Health tips for research groups: 5 ways to improve scientific culture
“Nature asked scientists to recommend one thing that institutional and laboratory leaders could do to make science more …
Serge Horbach and Willem Halfman have recently published a new paper where they analysed the responsibilities for research integrity in peer review. You find the article here and the abstract also below.
Horbach, S. P. J. M., & Halffman, W. (2018). The changing forms and expectations of peer review. Research Integrity and Peer Review, 3(1), 8.
“The quality and integrity of the scientific literature have recently become the subject of heated debate. Due to an apparent increase in cases of scientific fraud and irreproducible research, some have claimed science to be in a state of crisis. A key concern in this debate has been the extent to which science is capable of self-regulation. Among various mechanisms, the peer review system in particular is considered an essential gatekeeper of both quality and sometimes even integrity in science.
However, the allocation of responsibility for integrity to the peer review system is fairly recent and remains controversial. In addition, peer review currently comes in a wide variety of forms, developed in the expectation they can address specific problems and concerns in science publishing. At present, there is a clear need for a systematic analysis of peer review forms and the concerns underpinning them, especially considering a wave of experimentation fuelled by internet technologies and their promise to improve research integrity and reporting.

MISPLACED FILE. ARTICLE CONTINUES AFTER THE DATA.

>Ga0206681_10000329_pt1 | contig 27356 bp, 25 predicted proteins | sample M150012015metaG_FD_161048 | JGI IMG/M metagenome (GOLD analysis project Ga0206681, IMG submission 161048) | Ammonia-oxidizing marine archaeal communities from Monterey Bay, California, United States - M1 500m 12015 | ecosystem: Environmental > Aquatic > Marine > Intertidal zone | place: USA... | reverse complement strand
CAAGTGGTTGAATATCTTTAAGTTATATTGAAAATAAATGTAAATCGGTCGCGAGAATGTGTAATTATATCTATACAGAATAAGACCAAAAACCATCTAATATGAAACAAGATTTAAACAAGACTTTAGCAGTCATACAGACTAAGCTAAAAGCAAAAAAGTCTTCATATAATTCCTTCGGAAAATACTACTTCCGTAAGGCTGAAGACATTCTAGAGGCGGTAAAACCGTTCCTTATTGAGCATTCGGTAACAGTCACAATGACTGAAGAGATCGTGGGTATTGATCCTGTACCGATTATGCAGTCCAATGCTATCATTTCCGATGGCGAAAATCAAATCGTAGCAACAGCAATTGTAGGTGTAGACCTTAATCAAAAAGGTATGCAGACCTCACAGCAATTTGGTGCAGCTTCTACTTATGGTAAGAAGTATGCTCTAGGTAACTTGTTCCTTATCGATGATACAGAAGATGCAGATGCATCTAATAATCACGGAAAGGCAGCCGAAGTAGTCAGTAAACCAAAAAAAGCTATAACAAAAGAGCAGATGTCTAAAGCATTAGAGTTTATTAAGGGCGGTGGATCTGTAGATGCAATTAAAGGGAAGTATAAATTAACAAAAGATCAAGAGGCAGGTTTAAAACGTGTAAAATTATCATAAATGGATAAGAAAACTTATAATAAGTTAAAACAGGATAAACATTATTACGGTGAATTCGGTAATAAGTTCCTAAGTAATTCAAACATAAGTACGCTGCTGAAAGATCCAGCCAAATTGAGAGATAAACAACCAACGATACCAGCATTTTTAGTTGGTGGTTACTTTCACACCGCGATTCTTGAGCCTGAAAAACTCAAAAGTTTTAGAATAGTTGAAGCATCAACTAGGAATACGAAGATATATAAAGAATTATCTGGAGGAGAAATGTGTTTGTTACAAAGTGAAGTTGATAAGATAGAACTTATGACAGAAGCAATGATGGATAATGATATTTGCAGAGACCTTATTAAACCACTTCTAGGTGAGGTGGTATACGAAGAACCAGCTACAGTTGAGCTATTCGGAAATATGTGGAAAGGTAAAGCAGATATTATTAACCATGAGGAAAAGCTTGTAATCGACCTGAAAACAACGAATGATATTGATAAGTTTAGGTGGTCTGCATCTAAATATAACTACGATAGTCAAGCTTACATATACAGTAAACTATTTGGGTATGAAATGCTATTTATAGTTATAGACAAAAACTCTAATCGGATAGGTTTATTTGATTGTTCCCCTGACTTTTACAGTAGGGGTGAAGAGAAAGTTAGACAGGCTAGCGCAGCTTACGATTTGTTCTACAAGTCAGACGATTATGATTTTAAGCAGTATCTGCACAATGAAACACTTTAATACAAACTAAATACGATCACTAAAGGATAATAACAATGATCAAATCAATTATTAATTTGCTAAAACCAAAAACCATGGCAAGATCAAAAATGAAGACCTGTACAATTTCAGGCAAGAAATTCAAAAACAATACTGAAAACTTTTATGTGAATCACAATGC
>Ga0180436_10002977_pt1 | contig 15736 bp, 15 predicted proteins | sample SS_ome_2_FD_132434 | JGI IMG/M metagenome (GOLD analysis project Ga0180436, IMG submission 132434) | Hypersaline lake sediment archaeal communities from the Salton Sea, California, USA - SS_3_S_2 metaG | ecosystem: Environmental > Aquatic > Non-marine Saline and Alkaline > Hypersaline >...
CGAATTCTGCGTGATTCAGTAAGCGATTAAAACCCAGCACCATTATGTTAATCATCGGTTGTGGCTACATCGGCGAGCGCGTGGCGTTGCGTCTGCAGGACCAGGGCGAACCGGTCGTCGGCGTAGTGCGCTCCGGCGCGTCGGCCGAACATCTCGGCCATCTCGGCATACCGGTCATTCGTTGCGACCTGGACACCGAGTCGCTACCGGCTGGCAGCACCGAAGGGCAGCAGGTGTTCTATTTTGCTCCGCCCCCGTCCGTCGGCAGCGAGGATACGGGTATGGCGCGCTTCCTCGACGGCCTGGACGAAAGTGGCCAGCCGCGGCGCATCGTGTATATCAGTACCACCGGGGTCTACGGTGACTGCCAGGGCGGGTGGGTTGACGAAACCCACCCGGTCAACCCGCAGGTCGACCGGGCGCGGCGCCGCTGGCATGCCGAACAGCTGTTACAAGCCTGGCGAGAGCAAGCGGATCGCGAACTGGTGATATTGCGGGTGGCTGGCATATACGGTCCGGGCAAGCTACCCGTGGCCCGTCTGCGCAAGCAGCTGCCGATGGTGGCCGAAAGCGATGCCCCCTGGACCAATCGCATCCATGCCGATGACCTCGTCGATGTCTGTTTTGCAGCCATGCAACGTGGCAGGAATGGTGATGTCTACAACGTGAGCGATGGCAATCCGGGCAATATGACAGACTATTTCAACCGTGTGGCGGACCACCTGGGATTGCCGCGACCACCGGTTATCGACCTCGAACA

We describe the emergence of current peer review forms by reviewing the scientific literature on peer review and by adding recent developments based on information from editors and publishers. We analyse the rationale for developing new review forms and discuss how they have been implemented in the current system. Finally, we give a systematisation of the range of discussed peer review forms. We pay detailed attention to the emergence of the expectation that peer review can maintain ‘the integrity of science’s published record’, demonstrating that this leads to tensions in the academic debate about the responsibilities and abilities of the peer review system.”
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